Exploring the forest landscape: pillows and cradles

This week, Nature 101's Paul Basham explores forest landscape trends that happen over time, specifically, the cradle and pillow phenomenon.

Hiking along the woodland trails in the Concord area, you may come across shallow depressions next to an elevated mound of earth. These curious contours of the forest floor have an interesting history and are called “cradles and pillows.”

When a massive tree is blown down, its roots are ripped from the ground, leaving behind a hole (known as a cradle). As the years pass, the tree trunk and roots disappear from decay, but the dirt and stones that were clinging to the roots remain in a pile (known as a pillow). As you walk through the forest, be on the look out for these cradles and pillows that have been decades in the making.

Along the trail, you may notice some trees that have recently been blown down. Imagine what this area would look like in a hundred years after the tree has completely rotted away. In your naturalist detective's eye, you have witnessed the creation of a future cradle and pillow.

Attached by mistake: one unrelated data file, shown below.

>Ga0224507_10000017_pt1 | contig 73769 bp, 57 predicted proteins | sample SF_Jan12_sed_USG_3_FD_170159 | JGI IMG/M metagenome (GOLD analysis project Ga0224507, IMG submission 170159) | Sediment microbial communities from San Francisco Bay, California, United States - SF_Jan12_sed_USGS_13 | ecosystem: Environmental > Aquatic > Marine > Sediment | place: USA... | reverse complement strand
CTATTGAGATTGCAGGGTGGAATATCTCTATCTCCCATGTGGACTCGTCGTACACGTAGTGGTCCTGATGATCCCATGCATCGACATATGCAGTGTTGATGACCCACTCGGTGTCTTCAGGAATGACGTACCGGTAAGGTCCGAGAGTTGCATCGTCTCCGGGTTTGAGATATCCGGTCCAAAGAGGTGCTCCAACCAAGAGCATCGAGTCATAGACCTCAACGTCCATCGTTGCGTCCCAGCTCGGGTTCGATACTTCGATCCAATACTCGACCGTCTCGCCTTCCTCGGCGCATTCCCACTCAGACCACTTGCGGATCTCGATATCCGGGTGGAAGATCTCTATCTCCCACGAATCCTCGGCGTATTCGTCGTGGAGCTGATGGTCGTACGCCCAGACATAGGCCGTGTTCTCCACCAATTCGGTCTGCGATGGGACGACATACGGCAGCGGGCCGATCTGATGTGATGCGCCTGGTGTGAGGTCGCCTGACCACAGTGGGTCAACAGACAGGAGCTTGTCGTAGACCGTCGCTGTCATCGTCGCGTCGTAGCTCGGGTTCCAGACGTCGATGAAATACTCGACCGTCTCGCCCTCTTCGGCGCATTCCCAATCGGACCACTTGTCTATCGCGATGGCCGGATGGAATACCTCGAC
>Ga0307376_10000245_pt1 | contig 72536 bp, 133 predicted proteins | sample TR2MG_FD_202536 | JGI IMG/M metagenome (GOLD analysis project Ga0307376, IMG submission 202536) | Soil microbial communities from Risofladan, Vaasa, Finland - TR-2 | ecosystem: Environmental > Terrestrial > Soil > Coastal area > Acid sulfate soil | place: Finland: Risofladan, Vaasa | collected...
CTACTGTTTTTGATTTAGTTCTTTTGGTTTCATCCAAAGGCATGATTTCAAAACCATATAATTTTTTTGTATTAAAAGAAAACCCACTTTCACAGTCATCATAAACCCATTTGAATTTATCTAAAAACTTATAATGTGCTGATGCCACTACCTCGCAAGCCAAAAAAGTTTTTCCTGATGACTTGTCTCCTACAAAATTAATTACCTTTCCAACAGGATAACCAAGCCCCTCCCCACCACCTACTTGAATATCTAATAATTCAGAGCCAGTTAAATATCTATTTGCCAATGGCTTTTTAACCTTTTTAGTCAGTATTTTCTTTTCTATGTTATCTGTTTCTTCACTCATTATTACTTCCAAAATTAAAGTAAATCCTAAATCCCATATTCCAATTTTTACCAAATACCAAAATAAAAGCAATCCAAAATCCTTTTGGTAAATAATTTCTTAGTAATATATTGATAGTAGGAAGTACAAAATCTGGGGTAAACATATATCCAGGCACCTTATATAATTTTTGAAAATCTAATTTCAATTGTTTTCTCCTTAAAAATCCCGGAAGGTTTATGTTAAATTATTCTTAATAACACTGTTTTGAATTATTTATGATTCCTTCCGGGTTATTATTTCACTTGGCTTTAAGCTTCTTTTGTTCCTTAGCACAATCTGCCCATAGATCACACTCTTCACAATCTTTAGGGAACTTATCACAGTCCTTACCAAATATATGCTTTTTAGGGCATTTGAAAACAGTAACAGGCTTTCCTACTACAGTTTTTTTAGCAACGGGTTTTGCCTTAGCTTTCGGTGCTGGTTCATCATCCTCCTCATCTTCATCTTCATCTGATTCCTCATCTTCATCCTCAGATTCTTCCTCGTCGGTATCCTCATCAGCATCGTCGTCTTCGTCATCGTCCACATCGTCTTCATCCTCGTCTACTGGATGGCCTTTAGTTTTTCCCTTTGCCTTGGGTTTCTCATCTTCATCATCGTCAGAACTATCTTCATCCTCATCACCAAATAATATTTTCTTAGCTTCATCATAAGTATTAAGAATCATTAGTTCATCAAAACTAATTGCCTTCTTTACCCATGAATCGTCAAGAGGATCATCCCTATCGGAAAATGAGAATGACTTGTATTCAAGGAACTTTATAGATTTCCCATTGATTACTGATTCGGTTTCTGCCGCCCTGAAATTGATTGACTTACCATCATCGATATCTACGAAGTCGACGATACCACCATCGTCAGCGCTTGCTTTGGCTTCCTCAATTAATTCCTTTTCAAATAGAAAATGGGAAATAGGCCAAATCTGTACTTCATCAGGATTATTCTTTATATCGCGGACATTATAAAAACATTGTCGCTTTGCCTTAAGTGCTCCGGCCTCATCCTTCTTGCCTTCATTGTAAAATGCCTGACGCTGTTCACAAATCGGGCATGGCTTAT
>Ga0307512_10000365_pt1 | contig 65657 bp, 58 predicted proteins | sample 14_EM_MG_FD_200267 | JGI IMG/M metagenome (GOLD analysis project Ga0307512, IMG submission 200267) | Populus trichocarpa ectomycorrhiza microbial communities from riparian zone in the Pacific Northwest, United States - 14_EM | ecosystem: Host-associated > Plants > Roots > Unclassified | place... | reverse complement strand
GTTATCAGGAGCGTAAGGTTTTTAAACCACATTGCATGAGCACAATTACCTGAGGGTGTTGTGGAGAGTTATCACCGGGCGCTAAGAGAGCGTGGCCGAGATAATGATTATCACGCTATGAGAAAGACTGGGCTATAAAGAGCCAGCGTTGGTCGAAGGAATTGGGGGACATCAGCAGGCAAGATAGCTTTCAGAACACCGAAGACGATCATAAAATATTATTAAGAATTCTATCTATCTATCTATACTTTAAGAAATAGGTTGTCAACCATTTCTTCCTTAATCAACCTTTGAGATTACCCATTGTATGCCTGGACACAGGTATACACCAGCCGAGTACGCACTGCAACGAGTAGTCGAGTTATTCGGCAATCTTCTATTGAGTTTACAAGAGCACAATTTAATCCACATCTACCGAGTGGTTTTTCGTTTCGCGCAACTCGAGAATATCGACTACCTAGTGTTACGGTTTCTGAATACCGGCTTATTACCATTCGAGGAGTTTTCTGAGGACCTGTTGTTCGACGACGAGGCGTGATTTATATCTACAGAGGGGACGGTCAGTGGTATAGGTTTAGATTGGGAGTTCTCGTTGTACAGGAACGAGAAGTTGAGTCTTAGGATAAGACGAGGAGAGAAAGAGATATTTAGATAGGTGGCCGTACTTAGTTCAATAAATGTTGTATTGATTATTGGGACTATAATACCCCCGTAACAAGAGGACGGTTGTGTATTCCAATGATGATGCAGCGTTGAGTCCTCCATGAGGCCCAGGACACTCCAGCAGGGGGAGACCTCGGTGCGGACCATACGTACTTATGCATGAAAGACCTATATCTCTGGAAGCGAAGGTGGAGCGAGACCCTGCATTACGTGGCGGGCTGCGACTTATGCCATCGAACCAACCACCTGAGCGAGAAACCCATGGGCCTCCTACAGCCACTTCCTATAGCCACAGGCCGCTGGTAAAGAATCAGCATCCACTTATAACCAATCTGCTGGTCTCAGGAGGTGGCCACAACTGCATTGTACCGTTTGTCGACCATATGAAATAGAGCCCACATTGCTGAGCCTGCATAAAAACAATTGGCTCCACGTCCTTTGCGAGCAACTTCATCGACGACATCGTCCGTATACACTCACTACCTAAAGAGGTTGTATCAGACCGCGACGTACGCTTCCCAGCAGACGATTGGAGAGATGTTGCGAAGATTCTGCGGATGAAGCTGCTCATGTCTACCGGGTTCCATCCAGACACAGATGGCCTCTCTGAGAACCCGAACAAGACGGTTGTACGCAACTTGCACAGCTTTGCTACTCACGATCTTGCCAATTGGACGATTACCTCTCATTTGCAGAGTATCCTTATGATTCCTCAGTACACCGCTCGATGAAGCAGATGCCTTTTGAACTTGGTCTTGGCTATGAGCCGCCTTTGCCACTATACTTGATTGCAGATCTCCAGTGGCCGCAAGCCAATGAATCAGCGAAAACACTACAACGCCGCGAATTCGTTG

Take another step in your imagination and picture what a time lapse film of a New England forest would look if 500 years were compressed into five minutes. You would see trees leaping out of the earth, reaching for the sky, fighting for their place in the sun, and, in lightning speed, falling back to earth to become part of the soil. You would see a brief glimpse of time when the forest is cleared to form a pasture bordered by stone walls, and then see the resilient forest reclaim the land when the pasture was abandoned.

When standing in one spot along the trail, you may see several cradles and pillows within a small area. These may have occurred at the same time while a hurricane was passing through. While we see the forest in still life, its topography is constantly changing. Falling trees are always plowing up the earth and creating more cradles and pillows.

Amy Augustine

Author: Amy Augustine

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